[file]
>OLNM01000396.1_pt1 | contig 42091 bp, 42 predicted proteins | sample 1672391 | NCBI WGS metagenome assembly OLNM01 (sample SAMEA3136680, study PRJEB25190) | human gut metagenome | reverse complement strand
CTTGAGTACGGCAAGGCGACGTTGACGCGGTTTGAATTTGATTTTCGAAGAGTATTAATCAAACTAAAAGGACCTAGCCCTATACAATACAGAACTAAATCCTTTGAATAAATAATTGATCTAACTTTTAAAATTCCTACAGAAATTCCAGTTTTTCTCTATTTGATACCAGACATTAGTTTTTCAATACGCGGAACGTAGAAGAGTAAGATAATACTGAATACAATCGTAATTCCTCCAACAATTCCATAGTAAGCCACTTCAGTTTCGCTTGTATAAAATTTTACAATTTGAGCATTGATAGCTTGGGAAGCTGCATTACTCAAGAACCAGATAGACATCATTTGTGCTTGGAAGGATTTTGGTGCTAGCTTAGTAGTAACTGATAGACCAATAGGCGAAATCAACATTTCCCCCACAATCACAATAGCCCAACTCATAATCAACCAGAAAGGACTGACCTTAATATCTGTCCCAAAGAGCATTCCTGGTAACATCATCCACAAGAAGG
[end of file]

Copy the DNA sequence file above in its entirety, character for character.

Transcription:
>OLNM01000396.1_pt1 | contig 42091 bp, 42 predicted proteins | sample 1672391 | NCBI WGS metagenome assembly OLNM01 (sample SAMEA3136680, study PRJEB25190) | human gut metagenome | reverse complement strand
CTTGAGTACGGCAAGGCGACGTTGACGCGGTTTGAATTTGATTTTCGAAGAGTATTAATCAAACTAAAAGGACCTAGCCCTATACAATACAGAACTAAATCCTTTGAATAAATAATTGATCTAACTTTTAAAATTCCTACAGAAATTCCAGTTTTTCTCTATTTGATACCAGACATTAGTTTTTCAATACGCGGAACGTAGAAGAGTAAGATAATACTGAATACAATCGTAATTCCTCCAACAATTCCATAGTAAGCCACTTCAGTTTCGCTTGTATAAAATTTTACAATTTGAGCATTGATAGCTTGGGAAGCTGCATTACTCAAGAACCAGATAGACATCATTTGTGCTTGGAAGGATTTTGGTGCTAGCTTAGTAGTAACTGATAGACCAATAGGCGAAATCAACATTTCCCCCACAATCACAATAGCCCAACTCATAATCAACCAGAAAGGACTGACCTTAATATCTGTCCCAAAGAGCATTCCTGGTAACATCATCCACAAGAAGG